News organisations often report the results of informal polls they carry out by embedding surveys in stories or on social media. Mathematically minded people argue that in doing so, they're misinforming their audience members, and leaving them worse off.
Two months before the 2020 general election, Newshub reported some ominous news for Jacinda Ardern and the Labour Party.
In a story initially headlined ‘Poll: Who would you prefer as Prime Minister – Judith Collins or Jacinda Ardern?’ it said 53 percent of respondents were backing the National party leader to head the next government.
As it turned out, that data may have been a little iffy: Ardern and Labour went on to secure the first outright majority in MMP history, while National’s vote dipped to its lowest level since 2002.
Newshub’s poll results were sourced entirely from a questionnaire embedded in one of its news stories.
It wasn’t alone in reporting the results of those kinds of in-house straw polls as if they have statistical value.
In February The AM Show’s Duncan Garner was reassured New Zealanders were on his side when a poll of the show's audience showed 51 percent backed his calls for New Zealand to close its borders entirely.
"I've been saying this for months. Just temporarily close the border. Many people have been coming down on me."
The Herald also regularly reports on the results of what it calls informal polls carried out on its Facebook page. One recent story asserted that 92% of people were in favour of giving out free period products in schools. Another reported widespread support for banning phones in schools.
Some of its online polls don’t even get that informal label though. In March, the paper confidently trumpeted that New Zealanders had sided with the Queen following Prince Harry and Meghan Markle’s bombshell Oprah interview.
The source for that? A reader survey embedded on the Herald website.
A few days later, The Wairarapa Times-Age reported that many locals weren’t convinced the Covid-19 vaccine was as safe as it was made out to be, based on the responses to a question it put up on Facebook.
This coverage in our local paper is just infuriating. Centering the voices of anti-vax kooks, using a worthless Facebook poll, and helping to spread misinformation. I feel a complaint coming on. pic.twitter.com/a00nRrvwkA— John Hart (@farmgeek) March 20, 2021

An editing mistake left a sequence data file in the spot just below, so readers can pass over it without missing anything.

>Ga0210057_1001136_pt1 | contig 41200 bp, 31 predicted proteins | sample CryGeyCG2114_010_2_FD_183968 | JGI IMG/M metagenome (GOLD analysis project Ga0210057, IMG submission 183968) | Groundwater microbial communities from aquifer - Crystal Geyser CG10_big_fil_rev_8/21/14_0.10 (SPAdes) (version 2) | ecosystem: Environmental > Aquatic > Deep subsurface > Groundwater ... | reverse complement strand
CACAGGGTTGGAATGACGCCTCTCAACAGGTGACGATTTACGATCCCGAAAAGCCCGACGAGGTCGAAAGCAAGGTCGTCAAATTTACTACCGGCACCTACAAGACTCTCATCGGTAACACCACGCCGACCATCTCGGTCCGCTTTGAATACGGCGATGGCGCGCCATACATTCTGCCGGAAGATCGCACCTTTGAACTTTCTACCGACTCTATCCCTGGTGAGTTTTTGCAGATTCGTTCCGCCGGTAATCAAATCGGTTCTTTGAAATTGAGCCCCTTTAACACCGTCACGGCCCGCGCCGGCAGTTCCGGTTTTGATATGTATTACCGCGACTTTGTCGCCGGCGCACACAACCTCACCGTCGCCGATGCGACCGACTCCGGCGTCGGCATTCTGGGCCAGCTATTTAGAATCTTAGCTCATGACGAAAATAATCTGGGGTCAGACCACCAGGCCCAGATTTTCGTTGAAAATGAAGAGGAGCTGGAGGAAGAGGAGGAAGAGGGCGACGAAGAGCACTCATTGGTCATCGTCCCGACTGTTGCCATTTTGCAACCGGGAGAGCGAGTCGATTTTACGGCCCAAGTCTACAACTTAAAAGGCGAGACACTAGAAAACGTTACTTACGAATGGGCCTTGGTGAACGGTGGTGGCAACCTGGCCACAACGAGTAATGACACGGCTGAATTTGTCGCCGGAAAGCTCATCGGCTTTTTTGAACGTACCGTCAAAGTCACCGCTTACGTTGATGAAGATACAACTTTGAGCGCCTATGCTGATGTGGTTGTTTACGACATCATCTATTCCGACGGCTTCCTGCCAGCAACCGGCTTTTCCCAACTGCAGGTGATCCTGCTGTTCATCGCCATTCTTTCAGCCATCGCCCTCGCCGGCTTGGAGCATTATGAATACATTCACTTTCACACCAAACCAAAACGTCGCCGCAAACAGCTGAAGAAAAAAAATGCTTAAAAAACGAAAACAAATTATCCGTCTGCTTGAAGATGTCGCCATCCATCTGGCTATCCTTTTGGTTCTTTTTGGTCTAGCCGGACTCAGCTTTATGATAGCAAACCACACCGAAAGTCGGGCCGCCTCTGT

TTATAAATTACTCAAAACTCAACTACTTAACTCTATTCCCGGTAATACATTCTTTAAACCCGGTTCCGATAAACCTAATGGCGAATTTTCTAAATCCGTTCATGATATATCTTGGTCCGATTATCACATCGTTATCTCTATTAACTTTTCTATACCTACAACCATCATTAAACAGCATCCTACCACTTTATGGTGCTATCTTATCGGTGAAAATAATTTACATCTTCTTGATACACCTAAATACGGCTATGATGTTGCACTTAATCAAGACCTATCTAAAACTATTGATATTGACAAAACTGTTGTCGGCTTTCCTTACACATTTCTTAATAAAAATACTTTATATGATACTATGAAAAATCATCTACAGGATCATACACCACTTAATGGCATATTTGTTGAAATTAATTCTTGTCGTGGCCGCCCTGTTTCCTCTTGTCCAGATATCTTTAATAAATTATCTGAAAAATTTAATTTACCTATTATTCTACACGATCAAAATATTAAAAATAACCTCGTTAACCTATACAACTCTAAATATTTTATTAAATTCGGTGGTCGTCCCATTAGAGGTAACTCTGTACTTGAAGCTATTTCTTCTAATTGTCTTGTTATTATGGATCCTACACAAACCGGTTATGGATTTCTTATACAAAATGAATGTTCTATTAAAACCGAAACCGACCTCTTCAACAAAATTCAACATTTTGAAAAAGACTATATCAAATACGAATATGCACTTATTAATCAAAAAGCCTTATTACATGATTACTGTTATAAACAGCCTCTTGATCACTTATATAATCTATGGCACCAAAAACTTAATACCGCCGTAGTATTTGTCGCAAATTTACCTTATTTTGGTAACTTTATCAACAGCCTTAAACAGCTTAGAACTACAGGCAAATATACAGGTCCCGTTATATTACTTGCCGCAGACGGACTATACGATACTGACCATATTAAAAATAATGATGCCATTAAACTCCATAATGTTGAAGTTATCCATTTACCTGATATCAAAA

The problem with these types of stories is that many mathematically minded people believe they are - to use a statistical term - bullshit.
The New Zealand political polling code has rules for what constitutes legitimate polls, including that respondents are selected randomly or by quota, and that they reflect New Zealand’s age, gender, and ethnic makeup.
It’s safe to say a poll sample composed entirely of the people who respond to The Wairarapa Times-Age’s Facebook page doesn’t conform to those standards, even on a local level. Basing a story solely on the opinions of those respondents - particularly on something as important as the Covid-19 vaccine - could be seen as irresponsible.
In March Stuff’s political reporter Henry Cooke appealed to the Media Council to issue a ruling against “non-scientific online polls ever being used to show anything ever”.
Cooke went on to ask his own online followers the question ‘do you agree with me - yes or no’. An overwhelming majority - 84 percent - voted ‘yes’.
Mediawatch echoed that with its own online poll this week, asking its Twitter audience the question ‘Should media be barred from reporting unscientific social media polls as if they're a measure of public opinion?'.
This generated an even bigger landslide result than Cooke’s tweet, with 88 percent of the 842 respondents voting yes.
That’s a decent number of people. So why is our result statistical hogwash?
Auckland University statistician Thomas Lumley says the main reason is that the Mediawatch audience - like the Herald's or Newshub's - isn't a representative sample.
Media organisations can sometimes survey their audiences at the same time, on the same questions, and get wildly different results, he says.
He points to a debate between prime minister John Key and Labour leader David Cunliffe in 2014, where 48 percent of Herald respondents thought Key won the debate, compared to 36 percent on Newstalk ZB and 61 percent on TVNZ.
"That sort of variability is less informative than you'd get with a random sample of 40 people."
Lumley says media should stop reporting the results of informal surveys.
They actually make leaves readers worse off, as people find it hard to completely erase poll results from their minds, even if they know they're statistically irrelevant, he says.
"The number's actually completely uninformative but you can't just discount it that way. Having a value to sort of pin down your thinking like that makes you less informed," he says.
The informal polls could dilute the impact of real polls, as people learn to distrust the media's statistical findings, Lumley says.
"They're not the worst thing that happens to the news but they're something that's clearly bad and shouldn't be that hard to get rid of."
It's unlikely that wish will be granted any time soon.
Cooke may have been joking about the Media Council issuing a directive on the use of these informal polls, but it has been asked to issue a similar ruling in recent times.
In August last year, it declined to uphold a complaint from Peter Green, who accused Newshub of breaching the standards of accuracy, fairness and balance over the preferred prime minister poll which supposedly showed Collins on 53 percent support.
Its decision noted informal polls can be deceptive but said they can also provide an “entertaining and even a rough and ready guide as to what people think”.
Cooke, Lumley, and 88 percent of the 842 people that responded to Mediawatch's Twitter poll will be disappointed: unscientific, statistically irrelevant online polls are here to stay, at least for the time being.